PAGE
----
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Standards.

We need standards of evidence to have a consistent way of assessing the evidence we use and generate.

The evidence standards will help us gain a deeper understanding of what is working, when, for whom and under what conditions. They are an essential way of gaining a common understanding of 'what works', and more importantly, ensuring that this can be acted upon. We are applying standards of evidence to each of our maps, tools, and studies.

Why standards of evidence matter

A vital first step
Standards of evidence will underpin all the centre’s projects. They will provide a consistent and transparent way of assessing the evidence we generate and use.

Helps us compare
We can compare different interventions, to understand how effective they are, how much they cost, and how confident we can be in what the evidence says.

Common language
Provide a common way of talking about evidence, to help us understand evidence, impact, and different evaluation methods.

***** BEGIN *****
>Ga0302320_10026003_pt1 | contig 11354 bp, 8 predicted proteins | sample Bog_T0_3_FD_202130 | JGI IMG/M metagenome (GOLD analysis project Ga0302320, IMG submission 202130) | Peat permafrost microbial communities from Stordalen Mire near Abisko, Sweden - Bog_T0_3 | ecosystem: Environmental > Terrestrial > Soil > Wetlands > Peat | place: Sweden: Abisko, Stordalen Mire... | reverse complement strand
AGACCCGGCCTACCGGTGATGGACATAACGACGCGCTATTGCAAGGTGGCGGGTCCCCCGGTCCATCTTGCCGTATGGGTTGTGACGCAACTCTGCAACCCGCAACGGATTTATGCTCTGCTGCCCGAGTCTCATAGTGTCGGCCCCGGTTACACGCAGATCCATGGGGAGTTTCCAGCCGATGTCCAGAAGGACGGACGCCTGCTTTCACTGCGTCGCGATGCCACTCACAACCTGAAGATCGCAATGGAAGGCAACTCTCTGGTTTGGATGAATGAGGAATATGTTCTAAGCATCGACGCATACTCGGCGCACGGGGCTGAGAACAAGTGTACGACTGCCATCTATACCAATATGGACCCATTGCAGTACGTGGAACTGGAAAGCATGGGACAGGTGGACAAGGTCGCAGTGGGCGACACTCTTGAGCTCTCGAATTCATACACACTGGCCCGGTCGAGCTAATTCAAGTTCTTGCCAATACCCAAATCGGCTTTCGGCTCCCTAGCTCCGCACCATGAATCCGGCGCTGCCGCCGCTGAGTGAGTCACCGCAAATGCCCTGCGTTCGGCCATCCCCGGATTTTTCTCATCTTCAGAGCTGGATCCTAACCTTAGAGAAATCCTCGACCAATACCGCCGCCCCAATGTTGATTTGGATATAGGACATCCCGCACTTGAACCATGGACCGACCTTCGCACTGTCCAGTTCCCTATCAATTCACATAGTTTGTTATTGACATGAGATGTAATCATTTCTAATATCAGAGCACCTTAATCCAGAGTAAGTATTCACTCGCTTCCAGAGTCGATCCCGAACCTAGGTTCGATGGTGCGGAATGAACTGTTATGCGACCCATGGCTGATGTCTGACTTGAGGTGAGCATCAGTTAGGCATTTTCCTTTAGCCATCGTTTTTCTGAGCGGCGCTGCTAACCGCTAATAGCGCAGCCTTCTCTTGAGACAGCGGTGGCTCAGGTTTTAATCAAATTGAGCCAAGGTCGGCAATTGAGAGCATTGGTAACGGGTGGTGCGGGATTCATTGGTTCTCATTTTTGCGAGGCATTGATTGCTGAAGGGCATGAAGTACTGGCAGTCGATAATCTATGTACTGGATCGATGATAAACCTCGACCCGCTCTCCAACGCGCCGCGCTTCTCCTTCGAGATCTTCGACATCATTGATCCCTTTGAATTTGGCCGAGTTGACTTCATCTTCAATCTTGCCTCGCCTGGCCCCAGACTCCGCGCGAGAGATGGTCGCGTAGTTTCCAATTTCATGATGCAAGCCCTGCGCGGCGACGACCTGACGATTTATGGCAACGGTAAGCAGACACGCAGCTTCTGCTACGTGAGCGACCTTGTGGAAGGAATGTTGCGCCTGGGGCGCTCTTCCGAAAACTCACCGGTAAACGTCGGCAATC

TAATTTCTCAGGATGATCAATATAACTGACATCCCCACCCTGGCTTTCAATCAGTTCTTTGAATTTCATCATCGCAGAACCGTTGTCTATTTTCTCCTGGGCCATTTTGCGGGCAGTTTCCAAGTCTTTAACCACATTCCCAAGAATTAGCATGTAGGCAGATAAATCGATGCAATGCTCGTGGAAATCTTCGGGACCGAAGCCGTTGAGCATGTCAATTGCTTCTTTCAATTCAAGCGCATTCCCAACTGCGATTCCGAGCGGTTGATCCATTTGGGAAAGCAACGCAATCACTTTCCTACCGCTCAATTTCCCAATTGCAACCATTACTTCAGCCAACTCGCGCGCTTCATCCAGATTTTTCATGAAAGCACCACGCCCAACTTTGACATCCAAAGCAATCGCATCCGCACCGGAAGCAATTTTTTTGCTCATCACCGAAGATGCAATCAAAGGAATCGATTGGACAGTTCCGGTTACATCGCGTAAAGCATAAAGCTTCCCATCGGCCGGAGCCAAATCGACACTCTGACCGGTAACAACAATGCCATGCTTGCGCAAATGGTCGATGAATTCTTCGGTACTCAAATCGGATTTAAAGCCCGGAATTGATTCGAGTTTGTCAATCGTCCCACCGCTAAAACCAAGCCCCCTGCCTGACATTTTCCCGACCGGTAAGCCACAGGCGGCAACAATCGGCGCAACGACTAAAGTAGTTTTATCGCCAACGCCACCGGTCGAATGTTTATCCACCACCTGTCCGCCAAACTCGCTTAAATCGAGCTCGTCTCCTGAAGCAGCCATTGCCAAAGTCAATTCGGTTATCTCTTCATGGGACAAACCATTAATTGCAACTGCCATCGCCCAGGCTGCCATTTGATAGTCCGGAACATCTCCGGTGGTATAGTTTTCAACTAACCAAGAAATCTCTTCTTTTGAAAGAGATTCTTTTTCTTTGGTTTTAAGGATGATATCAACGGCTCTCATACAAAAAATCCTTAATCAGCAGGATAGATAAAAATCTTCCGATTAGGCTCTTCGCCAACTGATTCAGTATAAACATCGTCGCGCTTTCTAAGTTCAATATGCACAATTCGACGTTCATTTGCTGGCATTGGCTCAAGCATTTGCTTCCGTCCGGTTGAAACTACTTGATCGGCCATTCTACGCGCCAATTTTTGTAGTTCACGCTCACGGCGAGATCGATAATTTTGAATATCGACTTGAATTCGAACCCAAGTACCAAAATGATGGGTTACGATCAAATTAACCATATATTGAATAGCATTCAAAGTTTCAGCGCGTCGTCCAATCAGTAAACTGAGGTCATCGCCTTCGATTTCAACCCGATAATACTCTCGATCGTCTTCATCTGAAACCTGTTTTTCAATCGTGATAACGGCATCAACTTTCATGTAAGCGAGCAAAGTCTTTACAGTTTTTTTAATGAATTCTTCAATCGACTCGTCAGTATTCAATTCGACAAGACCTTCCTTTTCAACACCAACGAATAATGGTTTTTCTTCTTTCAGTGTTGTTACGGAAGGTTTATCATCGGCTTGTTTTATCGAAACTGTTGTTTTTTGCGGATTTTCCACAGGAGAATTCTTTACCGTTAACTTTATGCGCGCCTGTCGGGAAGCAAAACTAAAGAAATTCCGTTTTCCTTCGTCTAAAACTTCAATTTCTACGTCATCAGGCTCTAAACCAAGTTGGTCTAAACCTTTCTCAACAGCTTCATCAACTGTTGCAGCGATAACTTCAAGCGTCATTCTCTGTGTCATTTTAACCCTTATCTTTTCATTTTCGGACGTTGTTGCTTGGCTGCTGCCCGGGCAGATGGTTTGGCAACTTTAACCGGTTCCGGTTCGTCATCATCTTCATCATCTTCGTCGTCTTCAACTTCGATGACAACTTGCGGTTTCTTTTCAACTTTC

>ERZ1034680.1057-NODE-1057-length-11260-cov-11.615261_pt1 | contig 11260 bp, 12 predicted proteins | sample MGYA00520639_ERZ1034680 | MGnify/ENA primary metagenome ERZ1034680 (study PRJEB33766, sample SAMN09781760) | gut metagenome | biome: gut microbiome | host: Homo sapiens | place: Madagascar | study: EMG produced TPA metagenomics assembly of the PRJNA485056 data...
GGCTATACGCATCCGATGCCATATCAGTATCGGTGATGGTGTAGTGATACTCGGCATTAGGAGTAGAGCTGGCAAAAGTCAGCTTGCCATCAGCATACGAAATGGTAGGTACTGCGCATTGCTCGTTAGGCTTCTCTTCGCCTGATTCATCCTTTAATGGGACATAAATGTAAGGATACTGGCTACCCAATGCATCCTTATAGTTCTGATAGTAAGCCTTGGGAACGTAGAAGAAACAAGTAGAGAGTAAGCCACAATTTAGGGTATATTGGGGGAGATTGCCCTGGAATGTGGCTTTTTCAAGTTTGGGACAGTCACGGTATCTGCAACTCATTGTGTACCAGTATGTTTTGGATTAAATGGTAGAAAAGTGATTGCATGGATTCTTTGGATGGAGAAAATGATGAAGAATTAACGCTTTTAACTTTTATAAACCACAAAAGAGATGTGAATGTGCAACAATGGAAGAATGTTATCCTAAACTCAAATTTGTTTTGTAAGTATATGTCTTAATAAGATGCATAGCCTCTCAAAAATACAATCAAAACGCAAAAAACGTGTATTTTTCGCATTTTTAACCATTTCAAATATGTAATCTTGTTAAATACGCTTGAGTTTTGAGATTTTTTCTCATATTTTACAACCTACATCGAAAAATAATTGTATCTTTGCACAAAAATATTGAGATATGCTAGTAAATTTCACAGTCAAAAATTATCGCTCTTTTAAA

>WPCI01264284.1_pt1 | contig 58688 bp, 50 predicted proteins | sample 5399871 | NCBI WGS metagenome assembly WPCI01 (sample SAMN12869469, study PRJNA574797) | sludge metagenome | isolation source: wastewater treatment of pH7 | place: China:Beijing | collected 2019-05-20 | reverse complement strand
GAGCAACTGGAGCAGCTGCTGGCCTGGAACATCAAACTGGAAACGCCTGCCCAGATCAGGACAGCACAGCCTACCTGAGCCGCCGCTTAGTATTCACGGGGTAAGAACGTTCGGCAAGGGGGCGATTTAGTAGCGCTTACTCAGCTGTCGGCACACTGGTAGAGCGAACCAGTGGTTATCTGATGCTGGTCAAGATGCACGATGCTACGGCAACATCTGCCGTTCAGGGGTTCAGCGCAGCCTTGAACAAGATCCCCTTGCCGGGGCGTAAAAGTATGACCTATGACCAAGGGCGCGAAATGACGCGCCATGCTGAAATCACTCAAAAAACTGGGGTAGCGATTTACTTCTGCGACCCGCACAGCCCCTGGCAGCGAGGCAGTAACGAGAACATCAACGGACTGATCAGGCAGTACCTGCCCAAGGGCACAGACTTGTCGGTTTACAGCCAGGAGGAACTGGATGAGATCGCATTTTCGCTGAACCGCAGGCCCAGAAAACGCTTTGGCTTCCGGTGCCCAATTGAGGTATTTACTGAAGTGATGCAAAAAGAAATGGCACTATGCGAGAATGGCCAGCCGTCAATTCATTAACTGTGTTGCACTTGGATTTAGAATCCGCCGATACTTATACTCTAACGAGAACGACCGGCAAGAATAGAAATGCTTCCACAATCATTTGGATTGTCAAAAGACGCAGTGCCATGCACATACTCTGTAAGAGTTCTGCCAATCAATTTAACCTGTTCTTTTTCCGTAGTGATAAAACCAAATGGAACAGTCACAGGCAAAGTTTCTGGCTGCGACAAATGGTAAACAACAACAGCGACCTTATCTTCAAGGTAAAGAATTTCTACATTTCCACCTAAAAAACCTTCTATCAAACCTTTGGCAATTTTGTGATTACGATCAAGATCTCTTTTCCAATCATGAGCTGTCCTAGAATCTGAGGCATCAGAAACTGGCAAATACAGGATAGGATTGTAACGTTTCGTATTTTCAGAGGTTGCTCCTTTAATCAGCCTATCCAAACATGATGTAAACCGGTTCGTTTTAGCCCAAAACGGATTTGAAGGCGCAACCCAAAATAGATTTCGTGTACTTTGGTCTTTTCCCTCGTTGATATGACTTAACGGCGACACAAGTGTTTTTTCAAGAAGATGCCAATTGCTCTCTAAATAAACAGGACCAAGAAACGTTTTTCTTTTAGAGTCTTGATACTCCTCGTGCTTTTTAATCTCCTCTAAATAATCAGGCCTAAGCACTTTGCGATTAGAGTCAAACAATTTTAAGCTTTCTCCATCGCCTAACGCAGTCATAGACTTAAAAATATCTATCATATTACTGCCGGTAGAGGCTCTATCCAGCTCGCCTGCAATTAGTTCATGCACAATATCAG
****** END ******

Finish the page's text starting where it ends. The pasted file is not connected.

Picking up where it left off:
Clarity
Ensure clarity about what evidence is, the quality of evidence, and how confident we can be in what it says.

Start conversations 
Standards of evidence are not a test of pass or fail, but a framework to understand how well an intervention is working now, and what our next steps are to deepen our knowledge of it.

Shows us the gaps
Highlight where there are gaps in our knowledge. No research is an important finding: it can help shape future research agendas.

Evidence standards

We are applying standards of evidence to each of our tools and maps, which have been developed with our partners The Campbell Collaboration.

Standards of Evidence for the Intervention Tool

Each intervention in the tool has a rating for strength of evidence, cost effectiveness and impact. These ratings represent and aggregate of the studies that have been conducted for that intervention. The thresholds for the ratings are as follows:

STRENGTH OF EVIDENCE

Considerable reliable evidence: